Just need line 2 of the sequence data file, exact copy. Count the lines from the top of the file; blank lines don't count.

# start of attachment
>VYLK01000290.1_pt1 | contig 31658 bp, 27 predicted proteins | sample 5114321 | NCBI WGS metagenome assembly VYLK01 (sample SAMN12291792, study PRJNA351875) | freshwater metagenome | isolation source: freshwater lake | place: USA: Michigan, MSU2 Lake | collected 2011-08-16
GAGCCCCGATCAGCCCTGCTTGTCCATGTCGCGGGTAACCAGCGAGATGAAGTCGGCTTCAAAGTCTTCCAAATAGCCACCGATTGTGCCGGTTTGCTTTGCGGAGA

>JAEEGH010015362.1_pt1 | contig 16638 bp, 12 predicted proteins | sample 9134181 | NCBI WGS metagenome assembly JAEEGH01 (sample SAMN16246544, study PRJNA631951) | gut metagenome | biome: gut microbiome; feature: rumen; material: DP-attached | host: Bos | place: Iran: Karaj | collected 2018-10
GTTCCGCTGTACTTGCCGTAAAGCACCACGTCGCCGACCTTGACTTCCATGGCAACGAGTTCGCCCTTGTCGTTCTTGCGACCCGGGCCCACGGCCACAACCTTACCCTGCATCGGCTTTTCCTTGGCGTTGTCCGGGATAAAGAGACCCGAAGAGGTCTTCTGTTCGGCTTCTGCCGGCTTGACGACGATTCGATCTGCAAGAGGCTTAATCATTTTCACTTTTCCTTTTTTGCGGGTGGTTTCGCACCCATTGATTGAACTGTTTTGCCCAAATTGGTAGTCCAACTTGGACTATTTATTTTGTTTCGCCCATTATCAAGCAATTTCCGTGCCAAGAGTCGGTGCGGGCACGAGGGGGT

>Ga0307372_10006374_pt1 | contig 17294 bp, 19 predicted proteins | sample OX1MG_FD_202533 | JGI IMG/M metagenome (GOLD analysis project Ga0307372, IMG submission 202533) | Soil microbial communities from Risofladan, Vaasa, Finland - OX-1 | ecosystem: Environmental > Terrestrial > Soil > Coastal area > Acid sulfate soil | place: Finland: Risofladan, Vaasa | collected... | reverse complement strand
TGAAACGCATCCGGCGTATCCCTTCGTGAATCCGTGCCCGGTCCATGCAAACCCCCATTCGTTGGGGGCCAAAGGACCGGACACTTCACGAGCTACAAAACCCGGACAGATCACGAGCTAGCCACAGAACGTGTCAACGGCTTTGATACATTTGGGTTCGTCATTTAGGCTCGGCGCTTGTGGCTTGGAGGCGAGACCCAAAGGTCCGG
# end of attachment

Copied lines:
GAGCCCCGATCAGCCCTGCTTGTCCATGTCGCGGGTAACCAGCGAGATGAAGTCGGCTTCAAAGTCTTCCAAATAGCCACCGATTGTGCCGGTTTGCTTTGCGGAGA